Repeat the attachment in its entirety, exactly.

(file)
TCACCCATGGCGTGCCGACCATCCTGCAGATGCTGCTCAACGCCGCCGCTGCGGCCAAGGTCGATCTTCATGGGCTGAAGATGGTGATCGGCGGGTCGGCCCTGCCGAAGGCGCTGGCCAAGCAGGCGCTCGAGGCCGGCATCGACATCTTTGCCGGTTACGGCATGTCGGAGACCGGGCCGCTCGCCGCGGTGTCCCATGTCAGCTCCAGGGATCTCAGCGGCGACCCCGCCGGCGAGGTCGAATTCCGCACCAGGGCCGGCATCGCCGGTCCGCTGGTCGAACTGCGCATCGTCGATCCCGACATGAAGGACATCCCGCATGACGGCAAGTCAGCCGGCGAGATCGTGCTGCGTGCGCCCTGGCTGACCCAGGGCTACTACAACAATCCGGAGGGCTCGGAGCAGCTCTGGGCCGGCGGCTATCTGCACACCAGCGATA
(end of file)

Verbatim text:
TCACCCATGGCGTGCCGACCATCCTGCAGATGCTGCTCAACGCCGCCGCTGCGGCCAAGGTCGATCTTCATGGGCTGAAGATGGTGATCGGCGGGTCGGCCCTGCCGAAGGCGCTGGCCAAGCAGGCGCTCGAGGCCGGCATCGACATCTTTGCCGGTTACGGCATGTCGGAGACCGGGCCGCTCGCCGCGGTGTCCCATGTCAGCTCCAGGGATCTCAGCGGCGACCCCGCCGGCGAGGTCGAATTCCGCACCAGGGCCGGCATCGCCGGTCCGCTGGTCGAACTGCGCATCGTCGATCCCGACATGAAGGACATCCCGCATGACGGCAAGTCAGCCGGCGAGATCGTGCTGCGTGCGCCCTGGCTGACCCAGGGCTACTACAACAATCCGGAGGGCTCGGAGCAGCTCTGGGCCGGCGGCTATCTGCACACCAGCGATA